Talking to customers: A 101 for Product Managers

“Do you like this?”

“Would you use this?”

If you’re a product manager and you’ve been asking customers these questions, keep reading. We all know how important it is to talk to your customers, but it’s only half the story. Asking them the right questions could mean the difference between a successful product and a tough lesson best told through a blog post.

Let’s imagine you’ve just opened up a new restaurant, and you invite some friends to come in on opening night. You’ve spent months planning the menu, layout, and spent a ton of money. They come in and you ask them if they liked it when they’re done.

You could get one of these three responses:

  1. They said they liked it (but really, they hated it and didn’t want to hurt your feelings after you’ve spent so much time \& money)
  2. They said they liked it (but really, they thought it was OK. Not bad all considering, but they wouldn’t come back if they didn’t know you)
  3. You don’t even have to ask if they like it, they’ve already told their friends and have booked to come back next week

See the problem? In response 1 and 2, you’re out of business by the end of your first year.

In response 3, you’re franchising and expanding across the country. I had a similar experience early on in my career. I’d just joined a new company and they were finishing up a 12 month journey to build a first-to-market product. The team had spent the last 3 months pitching customers on the idea and asking them “Would you use it?”. Eventually, they got 6 customers that said they’d give it a go. We got them on-boarded, and then watched their usage over the next couple of weeks.

5 out of 6 weren’t using it at all.

When we went to visit these customers, they all told us that they “liked it” but followed up with “we’ll try it when we have more time”. Now, we’d built a product for small businesses, with the promise that we’d save them time. They were telling us that they didn’t have time to use a product that was supposedly going to save them time!

When we finallydug into our customer’s behavior and understood what they were doing, we found that they never needed our product in the first place. Eventually, we pivoted into something more inline with their actual needs, and only then saw an increase in usage.

I now lead a team focused on shopper engagement at Afterpay, and because a large proportion of our user base are Millennial females (for those keeping track, I am male), eliminating my bias and assumptions about their behavior by talking to them is a huge part of my role. At Afterpay we generally split our product research into 3 main categories:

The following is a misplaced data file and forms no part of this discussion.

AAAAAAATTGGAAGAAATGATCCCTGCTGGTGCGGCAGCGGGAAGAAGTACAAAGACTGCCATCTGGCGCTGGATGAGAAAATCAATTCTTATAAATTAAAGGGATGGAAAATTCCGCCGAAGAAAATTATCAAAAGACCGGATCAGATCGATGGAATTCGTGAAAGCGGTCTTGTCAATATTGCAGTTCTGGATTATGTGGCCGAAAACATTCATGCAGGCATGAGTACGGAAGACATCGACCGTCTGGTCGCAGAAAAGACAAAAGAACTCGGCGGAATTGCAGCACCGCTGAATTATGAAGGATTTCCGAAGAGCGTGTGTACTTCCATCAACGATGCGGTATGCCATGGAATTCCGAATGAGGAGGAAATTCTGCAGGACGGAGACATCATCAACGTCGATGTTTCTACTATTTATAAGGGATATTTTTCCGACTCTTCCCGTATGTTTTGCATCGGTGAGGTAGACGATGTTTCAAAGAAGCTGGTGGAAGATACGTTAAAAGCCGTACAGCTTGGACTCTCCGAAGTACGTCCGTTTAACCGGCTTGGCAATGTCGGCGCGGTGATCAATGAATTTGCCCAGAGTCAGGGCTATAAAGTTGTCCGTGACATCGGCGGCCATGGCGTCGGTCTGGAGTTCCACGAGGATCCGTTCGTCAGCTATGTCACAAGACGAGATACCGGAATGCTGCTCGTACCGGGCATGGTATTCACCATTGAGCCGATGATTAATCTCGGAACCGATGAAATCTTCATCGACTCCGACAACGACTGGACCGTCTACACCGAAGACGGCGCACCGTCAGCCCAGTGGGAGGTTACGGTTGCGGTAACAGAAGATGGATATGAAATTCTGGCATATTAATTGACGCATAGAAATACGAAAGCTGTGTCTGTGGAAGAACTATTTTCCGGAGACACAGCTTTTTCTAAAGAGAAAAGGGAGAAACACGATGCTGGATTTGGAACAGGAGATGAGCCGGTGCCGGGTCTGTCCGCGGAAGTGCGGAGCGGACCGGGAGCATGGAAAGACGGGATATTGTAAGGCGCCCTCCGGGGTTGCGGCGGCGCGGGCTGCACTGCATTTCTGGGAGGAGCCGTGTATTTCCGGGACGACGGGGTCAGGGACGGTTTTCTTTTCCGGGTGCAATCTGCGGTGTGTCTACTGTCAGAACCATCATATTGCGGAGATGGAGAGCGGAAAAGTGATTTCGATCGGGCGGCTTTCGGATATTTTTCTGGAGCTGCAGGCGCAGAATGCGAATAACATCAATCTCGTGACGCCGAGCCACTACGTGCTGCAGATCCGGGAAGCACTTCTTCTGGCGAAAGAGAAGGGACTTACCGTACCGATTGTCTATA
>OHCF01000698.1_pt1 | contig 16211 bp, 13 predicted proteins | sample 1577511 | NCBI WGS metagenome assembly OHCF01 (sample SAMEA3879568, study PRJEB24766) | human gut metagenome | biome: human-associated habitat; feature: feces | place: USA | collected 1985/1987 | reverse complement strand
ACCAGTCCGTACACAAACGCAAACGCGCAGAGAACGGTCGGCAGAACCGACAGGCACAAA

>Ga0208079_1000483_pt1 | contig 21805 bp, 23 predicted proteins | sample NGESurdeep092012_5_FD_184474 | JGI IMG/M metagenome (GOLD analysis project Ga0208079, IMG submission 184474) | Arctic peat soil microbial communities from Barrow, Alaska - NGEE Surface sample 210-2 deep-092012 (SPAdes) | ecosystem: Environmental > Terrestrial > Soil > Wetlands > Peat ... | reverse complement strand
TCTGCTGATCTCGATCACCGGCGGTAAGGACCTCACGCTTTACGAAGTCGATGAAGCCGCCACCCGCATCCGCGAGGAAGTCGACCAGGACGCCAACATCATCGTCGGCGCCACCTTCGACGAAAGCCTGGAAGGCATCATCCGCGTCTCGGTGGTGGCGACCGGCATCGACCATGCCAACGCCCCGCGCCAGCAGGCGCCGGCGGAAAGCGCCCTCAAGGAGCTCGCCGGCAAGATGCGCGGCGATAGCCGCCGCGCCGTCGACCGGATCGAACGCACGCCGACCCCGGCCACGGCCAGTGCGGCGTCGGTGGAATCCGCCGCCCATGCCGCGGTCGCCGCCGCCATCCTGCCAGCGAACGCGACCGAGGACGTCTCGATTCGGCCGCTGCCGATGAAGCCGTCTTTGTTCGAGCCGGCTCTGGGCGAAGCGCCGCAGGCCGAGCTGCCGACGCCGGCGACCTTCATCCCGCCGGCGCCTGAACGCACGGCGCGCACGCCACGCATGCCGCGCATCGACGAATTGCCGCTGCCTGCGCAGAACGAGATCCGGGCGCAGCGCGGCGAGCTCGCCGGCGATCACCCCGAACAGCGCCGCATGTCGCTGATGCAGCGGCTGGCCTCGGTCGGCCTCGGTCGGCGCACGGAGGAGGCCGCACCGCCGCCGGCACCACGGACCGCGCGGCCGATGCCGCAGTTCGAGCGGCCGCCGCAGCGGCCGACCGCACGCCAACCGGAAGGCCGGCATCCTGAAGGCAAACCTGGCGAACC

1. Problem discovery

Ask these questions when you’re trying to understand your problem better and build something worthwhile. For example, if you’re trying to understand how your customers shop, you could try asking:

The key to these questions is to dig deep into a customer’s behavior to truly understand why they do and think that way. This will give you a really great insight into the problem areas you should focus your roadmap on.

2. Solution validation

Ask these when you feel like you understand your customer’s problems well enough, you think you have an idea on how to solve it, and you want to know if you’re on the right path. If you’re testing an idea on helping customers find something new to buy, try asking:

You can also look out for:

Solution testing a quick prototype with customers is critical to validate ideas with as little engineering effort as possible, but will still only get you 50% of the way there. The other 50% of validation is only going to come from shipping something and measuring theirreal behavior.While asking the right questions is critical (so critical that it’s the point of this entire blog post), shipping something is equally important. Use this behavior to shape the next steps with your product.

3. Solution usability

Ask these task based questions when you’ve validated your problem AND your solution, when the idea is coming together but you need to make sure people can use it easily. For example, let’s imagine you’ve designed a way for customers to save something for later:

You may find that your customers get stumped and ask how to complete the task. Don’t help them! Watch them struggle and understand where they’re looking to give you guidance on how to adjust your idea. If your customers can’t complete the task you’ve given them, there’s a usability problem and it may get in the way of making sure your product is successful.

There you have it - 3 types of questions that will give you a head start on understanding your customer’s problems and validating your own ideas.

Let’s hope they like your cooking too.

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